Problems of Decentralization What were the problems of decentralized power that existed under the Articles of Confederation?

Essay by gotasian1High School, 12th gradeA-, October 2008

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After the American Revolution was won and the Treaty of Paris formally recognized the United States of America as a country, there was still much to do . Major parts of the country were in shambles, and there was a strong need for a central government. At the time, many states drafted their own state governments, but soon realized that a national government was needed, so delegates went to the Second Continental Congress to draft the Articles of Confederation. Though it provided a legislative branch of government with one house that had the power to declare war, had the power to make treaties, and could also borrow money to pay debts, it was nothing more than a declaration of friendship between the colonies . The weaknesses of the Articles were apparent after the government showed helplessness after Shay's Rebellion. The governor of Massachusetts asked Congress to send troops, but they didn't have the money or the men to send aid .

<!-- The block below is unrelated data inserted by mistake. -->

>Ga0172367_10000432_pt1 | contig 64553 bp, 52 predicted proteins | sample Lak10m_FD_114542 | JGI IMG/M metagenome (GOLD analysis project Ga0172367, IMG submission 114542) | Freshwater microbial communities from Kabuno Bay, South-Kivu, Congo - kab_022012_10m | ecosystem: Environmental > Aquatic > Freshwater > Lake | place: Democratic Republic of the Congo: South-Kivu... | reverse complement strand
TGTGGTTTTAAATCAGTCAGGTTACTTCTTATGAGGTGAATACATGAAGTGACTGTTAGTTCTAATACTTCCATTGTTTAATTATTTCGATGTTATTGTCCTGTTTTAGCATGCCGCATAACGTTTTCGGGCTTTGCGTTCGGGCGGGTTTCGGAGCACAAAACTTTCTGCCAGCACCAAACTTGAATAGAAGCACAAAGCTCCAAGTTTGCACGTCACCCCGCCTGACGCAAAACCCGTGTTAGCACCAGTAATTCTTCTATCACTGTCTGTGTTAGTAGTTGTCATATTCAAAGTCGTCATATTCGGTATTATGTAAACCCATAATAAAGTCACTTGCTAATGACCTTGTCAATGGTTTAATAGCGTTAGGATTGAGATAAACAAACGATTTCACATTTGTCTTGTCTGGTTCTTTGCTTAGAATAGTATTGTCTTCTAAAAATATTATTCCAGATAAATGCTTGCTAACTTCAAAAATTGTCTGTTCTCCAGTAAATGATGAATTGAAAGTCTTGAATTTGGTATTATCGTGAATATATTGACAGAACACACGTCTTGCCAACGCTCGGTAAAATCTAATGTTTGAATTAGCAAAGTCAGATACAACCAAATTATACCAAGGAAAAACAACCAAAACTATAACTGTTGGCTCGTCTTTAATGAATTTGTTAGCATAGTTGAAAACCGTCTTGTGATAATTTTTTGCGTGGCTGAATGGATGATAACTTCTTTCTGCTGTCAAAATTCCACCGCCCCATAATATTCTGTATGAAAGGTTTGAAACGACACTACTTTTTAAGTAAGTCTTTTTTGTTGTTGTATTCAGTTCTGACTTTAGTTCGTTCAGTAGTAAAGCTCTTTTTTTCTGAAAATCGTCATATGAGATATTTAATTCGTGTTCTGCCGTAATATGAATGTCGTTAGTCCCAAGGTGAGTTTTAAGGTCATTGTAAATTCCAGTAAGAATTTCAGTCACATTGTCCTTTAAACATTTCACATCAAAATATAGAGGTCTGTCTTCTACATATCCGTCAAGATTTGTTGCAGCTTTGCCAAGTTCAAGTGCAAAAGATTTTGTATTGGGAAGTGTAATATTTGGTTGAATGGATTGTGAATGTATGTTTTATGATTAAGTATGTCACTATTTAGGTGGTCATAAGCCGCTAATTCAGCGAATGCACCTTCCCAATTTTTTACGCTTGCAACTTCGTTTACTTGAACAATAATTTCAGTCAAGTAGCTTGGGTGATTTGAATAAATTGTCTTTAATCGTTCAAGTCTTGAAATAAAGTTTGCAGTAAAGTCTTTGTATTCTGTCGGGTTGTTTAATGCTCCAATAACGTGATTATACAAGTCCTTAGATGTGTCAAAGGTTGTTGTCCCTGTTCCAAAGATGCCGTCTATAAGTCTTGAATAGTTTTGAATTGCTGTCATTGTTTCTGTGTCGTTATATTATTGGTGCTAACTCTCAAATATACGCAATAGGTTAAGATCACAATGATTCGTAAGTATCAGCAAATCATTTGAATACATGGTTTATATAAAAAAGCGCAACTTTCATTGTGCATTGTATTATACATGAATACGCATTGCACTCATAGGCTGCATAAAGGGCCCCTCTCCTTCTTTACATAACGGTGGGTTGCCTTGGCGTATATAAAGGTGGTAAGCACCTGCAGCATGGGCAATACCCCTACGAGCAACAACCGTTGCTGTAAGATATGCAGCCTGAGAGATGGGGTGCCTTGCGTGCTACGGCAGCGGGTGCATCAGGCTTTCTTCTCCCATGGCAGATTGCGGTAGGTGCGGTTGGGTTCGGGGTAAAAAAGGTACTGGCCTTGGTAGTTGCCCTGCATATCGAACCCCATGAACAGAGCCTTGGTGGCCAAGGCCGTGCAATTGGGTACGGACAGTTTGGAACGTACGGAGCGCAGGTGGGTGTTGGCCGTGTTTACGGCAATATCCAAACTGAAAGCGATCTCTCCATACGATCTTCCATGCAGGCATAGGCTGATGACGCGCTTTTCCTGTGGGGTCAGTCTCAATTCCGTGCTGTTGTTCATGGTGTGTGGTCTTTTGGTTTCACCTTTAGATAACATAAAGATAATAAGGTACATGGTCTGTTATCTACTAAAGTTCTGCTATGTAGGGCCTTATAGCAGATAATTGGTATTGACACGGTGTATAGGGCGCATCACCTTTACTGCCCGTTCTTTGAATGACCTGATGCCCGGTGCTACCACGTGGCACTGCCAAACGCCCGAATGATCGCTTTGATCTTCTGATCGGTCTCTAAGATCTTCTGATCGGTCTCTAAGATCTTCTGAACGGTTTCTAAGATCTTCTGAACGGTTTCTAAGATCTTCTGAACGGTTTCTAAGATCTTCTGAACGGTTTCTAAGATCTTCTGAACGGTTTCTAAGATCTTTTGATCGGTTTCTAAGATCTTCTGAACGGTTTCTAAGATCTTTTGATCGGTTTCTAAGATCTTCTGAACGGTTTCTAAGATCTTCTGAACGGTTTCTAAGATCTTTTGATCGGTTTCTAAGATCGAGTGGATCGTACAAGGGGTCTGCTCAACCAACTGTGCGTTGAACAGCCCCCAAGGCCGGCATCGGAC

It also exposed the fact that the Articles of Confederation also failed to see that the states would adequately protect the rights and liberties of all their citizens .

In the process of writing the Articles of Confederation so that it would not resemble a parliamentary government like Great Britain's, the authors unintentionally created many problems pertaining to centralized power. The states kept their sovereignty which made it seem like there were thirteen separate countries rather than thirteen states unified together to create a country. There was no executive branch which translated into no follow through on decisions and there was a lack of leadership of the armed forces. No standing army meant that there was constant internal strife and state conflict, as well as making the threat of external invasion very real. There was also no trade regulation,